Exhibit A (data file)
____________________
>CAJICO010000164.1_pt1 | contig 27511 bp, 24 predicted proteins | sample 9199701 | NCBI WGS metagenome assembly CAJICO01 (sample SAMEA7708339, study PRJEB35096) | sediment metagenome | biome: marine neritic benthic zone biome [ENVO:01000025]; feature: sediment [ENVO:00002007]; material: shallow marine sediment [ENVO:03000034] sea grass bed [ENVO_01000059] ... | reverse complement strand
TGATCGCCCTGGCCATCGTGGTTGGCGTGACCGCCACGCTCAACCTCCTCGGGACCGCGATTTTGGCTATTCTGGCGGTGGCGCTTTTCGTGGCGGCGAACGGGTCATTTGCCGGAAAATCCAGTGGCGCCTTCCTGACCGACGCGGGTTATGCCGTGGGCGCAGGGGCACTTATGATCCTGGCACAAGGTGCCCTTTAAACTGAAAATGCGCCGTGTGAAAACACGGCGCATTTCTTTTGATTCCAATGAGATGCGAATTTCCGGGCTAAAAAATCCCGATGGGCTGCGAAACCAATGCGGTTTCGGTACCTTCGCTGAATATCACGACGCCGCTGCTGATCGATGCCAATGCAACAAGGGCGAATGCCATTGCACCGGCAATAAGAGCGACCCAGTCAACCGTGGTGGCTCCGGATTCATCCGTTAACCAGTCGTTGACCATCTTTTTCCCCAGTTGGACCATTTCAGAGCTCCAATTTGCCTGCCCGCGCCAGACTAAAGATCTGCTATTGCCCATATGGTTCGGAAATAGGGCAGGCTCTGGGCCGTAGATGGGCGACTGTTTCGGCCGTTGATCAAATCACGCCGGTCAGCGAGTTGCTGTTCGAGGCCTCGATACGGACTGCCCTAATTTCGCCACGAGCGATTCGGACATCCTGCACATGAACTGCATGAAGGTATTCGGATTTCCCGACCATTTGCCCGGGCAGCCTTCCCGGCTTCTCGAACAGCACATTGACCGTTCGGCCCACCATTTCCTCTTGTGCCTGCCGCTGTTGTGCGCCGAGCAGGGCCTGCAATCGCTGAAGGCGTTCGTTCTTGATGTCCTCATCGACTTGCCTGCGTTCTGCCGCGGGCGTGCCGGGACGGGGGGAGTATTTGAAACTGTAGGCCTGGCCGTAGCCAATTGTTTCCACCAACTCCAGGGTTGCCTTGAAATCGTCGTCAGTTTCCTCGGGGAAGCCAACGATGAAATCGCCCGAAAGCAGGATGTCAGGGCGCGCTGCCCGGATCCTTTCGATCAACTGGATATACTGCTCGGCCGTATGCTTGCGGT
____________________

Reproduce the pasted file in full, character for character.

>CAJICO010000164.1_pt1 | contig 27511 bp, 24 predicted proteins | sample 9199701 | NCBI WGS metagenome assembly CAJICO01 (sample SAMEA7708339, study PRJEB35096) | sediment metagenome | biome: marine neritic benthic zone biome [ENVO:01000025]; feature: sediment [ENVO:00002007]; material: shallow marine sediment [ENVO:03000034] sea grass bed [ENVO_01000059] ... | reverse complement strand
TGATCGCCCTGGCCATCGTGGTTGGCGTGACCGCCACGCTCAACCTCCTCGGGACCGCGATTTTGGCTATTCTGGCGGTGGCGCTTTTCGTGGCGGCGAACGGGTCATTTGCCGGAAAATCCAGTGGCGCCTTCCTGACCGACGCGGGTTATGCCGTGGGCGCAGGGGCACTTATGATCCTGGCACAAGGTGCCCTTTAAACTGAAAATGCGCCGTGTGAAAACACGGCGCATTTCTTTTGATTCCAATGAGATGCGAATTTCCGGGCTAAAAAATCCCGATGGGCTGCGAAACCAATGCGGTTTCGGTACCTTCGCTGAATATCACGACGCCGCTGCTGATCGATGCCAATGCAACAAGGGCGAATGCCATTGCACCGGCAATAAGAGCGACCCAGTCAACCGTGGTGGCTCCGGATTCATCCGTTAACCAGTCGTTGACCATCTTTTTCCCCAGTTGGACCATTTCAGAGCTCCAATTTGCCTGCCCGCGCCAGACTAAAGATCTGCTATTGCCCATATGGTTCGGAAATAGGGCAGGCTCTGGGCCGTAGATGGGCGACTGTTTCGGCCGTTGATCAAATCACGCCGGTCAGCGAGTTGCTGTTCGAGGCCTCGATACGGACTGCCCTAATTTCGCCACGAGCGATTCGGACATCCTGCACATGAACTGCATGAAGGTATTCGGATTTCCCGACCATTTGCCCGGGCAGCCTTCCCGGCTTCTCGAACAGCACATTGACCGTTCGGCCCACCATTTCCTCTTGTGCCTGCCGCTGTTGTGCGCCGAGCAGGGCCTGCAATCGCTGAAGGCGTTCGTTCTTGATGTCCTCATCGACTTGCCTGCGTTCTGCCGCGGGCGTGCCGGGACGGGGGGAGTATTTGAAACTGTAGGCCTGGCCGTAGCCAATTGTTTCCACCAACTCCAGGGTTGCCTTGAAATCGTCGTCAGTTTCCTCGGGGAAGCCAACGATGAAATCGCCCGAAAGCAGGATGTCAGGGCGCGCTGCCCGGATCCTTTCGATCAACTGGATATACTGCTCGGCCGTATGCTTGCGGT